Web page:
TEXT-Fitch rates NYS Environmental Facilities Corp SRF bonds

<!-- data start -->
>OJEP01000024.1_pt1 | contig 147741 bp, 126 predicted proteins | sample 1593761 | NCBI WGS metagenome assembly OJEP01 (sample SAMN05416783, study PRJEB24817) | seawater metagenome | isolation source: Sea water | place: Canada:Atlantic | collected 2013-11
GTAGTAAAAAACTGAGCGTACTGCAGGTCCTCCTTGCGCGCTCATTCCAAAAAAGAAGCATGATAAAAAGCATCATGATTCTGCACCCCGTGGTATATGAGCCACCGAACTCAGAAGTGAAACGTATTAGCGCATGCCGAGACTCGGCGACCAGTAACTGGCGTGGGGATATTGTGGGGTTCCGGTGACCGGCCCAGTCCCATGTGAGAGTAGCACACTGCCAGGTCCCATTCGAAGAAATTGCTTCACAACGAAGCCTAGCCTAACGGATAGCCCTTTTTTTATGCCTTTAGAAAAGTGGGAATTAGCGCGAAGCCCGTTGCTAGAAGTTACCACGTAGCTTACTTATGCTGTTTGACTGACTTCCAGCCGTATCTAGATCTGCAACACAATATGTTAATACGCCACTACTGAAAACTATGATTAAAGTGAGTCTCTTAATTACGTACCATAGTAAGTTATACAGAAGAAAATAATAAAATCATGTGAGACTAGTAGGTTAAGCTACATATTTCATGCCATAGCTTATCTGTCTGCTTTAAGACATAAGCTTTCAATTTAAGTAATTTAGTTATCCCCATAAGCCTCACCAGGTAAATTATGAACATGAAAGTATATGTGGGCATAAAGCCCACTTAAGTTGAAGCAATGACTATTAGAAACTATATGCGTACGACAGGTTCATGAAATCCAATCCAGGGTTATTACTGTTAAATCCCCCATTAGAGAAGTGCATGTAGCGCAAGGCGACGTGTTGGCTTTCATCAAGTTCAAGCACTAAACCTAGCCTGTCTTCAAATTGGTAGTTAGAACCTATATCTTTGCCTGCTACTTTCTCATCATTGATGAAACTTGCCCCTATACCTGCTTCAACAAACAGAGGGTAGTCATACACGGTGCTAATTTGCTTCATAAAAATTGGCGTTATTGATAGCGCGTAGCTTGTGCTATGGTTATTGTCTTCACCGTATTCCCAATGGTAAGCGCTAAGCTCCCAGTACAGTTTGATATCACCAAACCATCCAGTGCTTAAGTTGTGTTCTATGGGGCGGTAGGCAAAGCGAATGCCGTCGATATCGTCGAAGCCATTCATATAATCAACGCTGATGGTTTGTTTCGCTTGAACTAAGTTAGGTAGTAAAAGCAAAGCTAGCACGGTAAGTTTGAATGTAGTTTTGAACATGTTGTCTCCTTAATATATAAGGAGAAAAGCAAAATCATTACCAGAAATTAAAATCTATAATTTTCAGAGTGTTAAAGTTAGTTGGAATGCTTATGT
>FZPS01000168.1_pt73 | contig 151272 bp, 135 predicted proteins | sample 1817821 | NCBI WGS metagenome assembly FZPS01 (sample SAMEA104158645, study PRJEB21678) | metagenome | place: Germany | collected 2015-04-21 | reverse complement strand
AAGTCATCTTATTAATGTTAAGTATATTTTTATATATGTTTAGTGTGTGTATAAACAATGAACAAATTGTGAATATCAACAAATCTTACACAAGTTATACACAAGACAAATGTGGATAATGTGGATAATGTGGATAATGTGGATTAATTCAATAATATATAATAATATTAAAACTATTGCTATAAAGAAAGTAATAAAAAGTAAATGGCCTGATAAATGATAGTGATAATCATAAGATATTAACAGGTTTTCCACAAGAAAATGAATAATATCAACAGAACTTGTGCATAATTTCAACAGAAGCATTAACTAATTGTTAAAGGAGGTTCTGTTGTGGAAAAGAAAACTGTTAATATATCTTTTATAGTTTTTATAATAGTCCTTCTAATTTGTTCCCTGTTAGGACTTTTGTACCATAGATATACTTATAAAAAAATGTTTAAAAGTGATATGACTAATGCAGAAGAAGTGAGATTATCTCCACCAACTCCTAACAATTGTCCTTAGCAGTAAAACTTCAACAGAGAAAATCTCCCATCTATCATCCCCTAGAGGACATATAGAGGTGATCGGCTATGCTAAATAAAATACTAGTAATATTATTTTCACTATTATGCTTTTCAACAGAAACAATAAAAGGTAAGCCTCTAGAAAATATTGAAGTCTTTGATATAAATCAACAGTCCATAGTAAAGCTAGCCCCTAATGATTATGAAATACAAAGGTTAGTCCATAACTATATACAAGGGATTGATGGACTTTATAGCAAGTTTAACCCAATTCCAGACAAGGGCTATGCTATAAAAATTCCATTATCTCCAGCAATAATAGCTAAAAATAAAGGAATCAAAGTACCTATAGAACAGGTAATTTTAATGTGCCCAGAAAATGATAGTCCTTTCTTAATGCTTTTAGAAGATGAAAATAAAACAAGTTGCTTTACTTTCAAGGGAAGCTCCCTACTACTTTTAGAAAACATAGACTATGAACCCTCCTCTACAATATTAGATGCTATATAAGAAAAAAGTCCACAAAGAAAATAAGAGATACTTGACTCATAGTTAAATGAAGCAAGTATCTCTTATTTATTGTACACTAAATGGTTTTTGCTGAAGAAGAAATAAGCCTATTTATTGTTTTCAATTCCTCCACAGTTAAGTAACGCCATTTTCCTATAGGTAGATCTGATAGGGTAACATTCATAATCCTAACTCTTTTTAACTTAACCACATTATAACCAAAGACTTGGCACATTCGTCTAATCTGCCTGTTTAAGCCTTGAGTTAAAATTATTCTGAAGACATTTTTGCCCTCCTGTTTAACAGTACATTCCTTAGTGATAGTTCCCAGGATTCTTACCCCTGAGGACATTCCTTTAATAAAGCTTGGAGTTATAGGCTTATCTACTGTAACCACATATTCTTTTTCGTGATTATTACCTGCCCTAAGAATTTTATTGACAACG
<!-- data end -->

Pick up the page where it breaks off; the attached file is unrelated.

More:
Oct 4 - Fitch Ratings has assigned an 'AAA' rating to the following state revolving funds (SRF) revenue bonds issued by the New York State Environmental Facilities Corporation's (EFC) under the 2010 master financing indenture (MFI): --Approximately $110 million SRF revenue bonds, series 2012E; --Approximately $34 million SRF revenue bonds, series 2012F (taxable). The bonds are expected to price via negotiation during the week of October 15. Bond proceeds will be used to finance clean water and drinking water projects and to refund portions of certain series of bonds that were originally issued under the 1991 MFI. The original proceeds were used to finance water pollution control and drinking water projects throughout New York. In addition, Fitch has affirmed its ratings on the following bonds: --$520.4 million outstanding 2010 MFI SRF revenue bonds, at 'AAA'. The Rating Outlook is Stable. SECURITY The 2010 MFI revenue bonds are secured by pledged borrower loan repayments and excess available de-allocated reserve account release payments from the 1991 MFI senior and subordinate lien bonds (rated 'AAA' with a Stable Outlook by Fitch) and EFC's New York City Municipal Water Finance Authority (NYCMWFA) program bonds (senior and subordinate bonds rated 'AAA' and 'AA+', respectively, with a Stable Outlook by Fitch). The 2010 MFI senior lien revenue bonds and future 2010 MFI subordinate bonds are further secured by a parity commitment to use any available amounts in the clean water and drinking water SRF equity funds to meet shortfalls. KEY RATING DRIVERS STRONG PROGRAM ENHANCEMENT: Loan repayments are pledged and long-term equity is available to provide significant overcollateralization. This enables obligations issued under the 2010 MFI program to perform even if there is a high level of loan defaults. SOLID LOAN SECURITY: All loans are secured by the obligors' general obligation (GO) or net system revenue pledges. CROSS-COLLATERALIZATION STRENGTHENS PROGRAM: The clean water SRF (CWSRF) and drinking water SRF (DWSRF) are cross-collateralized with one another. This allows shortfalls in one fund to be covered by surpluses in the other, further enhancing bondholder security. RELATIVELY WEAK LEGAL COVENANTS: Certain legal covenants are weaker than in some other SRF programs, including the 1.15 times (x) additional release test. This serves as the program's coverage requirement, along with the lack of a required debt service reserve at the 2010 MFI level. However, Fitch expects the EFC to maintain high coverage levels and loan quality. CREDIT PROFILE POOL FUNDS WATER AND WASTEWATER PROJECTS The 2010 MFI is an open indenture with bonds issued under separate supplemental series indentures. The program bonds are structured using a traditional cash flow model. The bonds are secured by borrower loan repayments, de-allocated reserve amounts and available equity. Bond proceeds are typically used to fund loans to local governments and other public entities throughout the state for water pollution control and drinking water projects. SIGNIFICANT ABILITY TO WITHSTAND RATING STRESS HURDLE The program achieves significant excess coverage for the 2010 MFI bonds by pledging repayments from loans funded from both bond proceeds and equity totaling approximately $1.5 billion. Excess coverage is also derived from more than $590 million in available long-term equity investments, derived primarily from recycled funds. Program resources exceed Fitch's portfolio stress calculator (PSC) stress hurdle of 25% at the current rating level. The overcollateralization from pledged loan repayments alone would allow the bonds to perform, even given loan defaults of 83.4%, 100%, 100% over the first, middle and last four years of the bonds life, respectively. This is well in excess of the Fitch's PSC stress hurdle of 25%. The clean water and drinking water SRF programs are cross-collateralized, with excess moneys of the clean water account securing debt of the drinking water account and vice versa. RELEASES FROM OTHER EFC PROGRAMS BENEFIT BONDS In addition, bondholders benefit from de-allocated reserves from the senior and subordinate liens of the 1991 MFI and EFC's NYCMWFA bonds (ranging between $72 million and $85 million annually over the next several years). Fitch considers in its analysis that the releases from the 1991 MFI will be reduced to $0 by fiscal year 2037, the final maturity of bonds issued under the 1991 MFI; the indenture's lien was closed in 2010. Further, the decline in releases may be accelerated by the potential future refunding of bonds into the 2010 MFI for interest rate savings. EFC's NYCMWFA senior lien releases will also decline to $0 by fiscal 2037 if no additional bonds are issued under this lien. The 2010 MFI bonds that will be outstanding following this issuance are scheduled to fully mature in 2042. MODERATE BORROWER CONCENTRATION The portfolio's concentration risk is moderate with the largest borrower - Westchester County (GO bonds rated 'AAA' by Fitch) - representing 10% of the total portfolio. However, the program should continue to diversify as the 2010 MFI is expected to replace the existing 1991 MFI, which will have 172 borrowers after certain bonds are refunded with this issuance. UNDERLYING BORROWER CREDIT QUALITY FAVORABLE The 2010 MFI pool's loan credit quality is strong. Fitch estimates that at least 92% of all loan principal is of investment-grade quality. Furthermore, underlying loan security is solid, with loan repayments primarily secured by each entity's GO pledge or, if the entity is a public authority, by the net revenues of the system's utility. BELOW-AVERAGE LEGAL STRUCTURE The program's legal structure contains certain covenants that are relatively weaker than some other similarly rated SRF programs. No debt service reserve will be funded for the series 2012 bonds (or outstanding bonds). Further, the additional release test, established under the supplemental indentures, requires 1.15x coverage on senior and subordinate lien debt. Despite the legal structure, Fitch believes program management will continue to keep coverage at levels that insure the program's high credit quality given historical performance and management policies.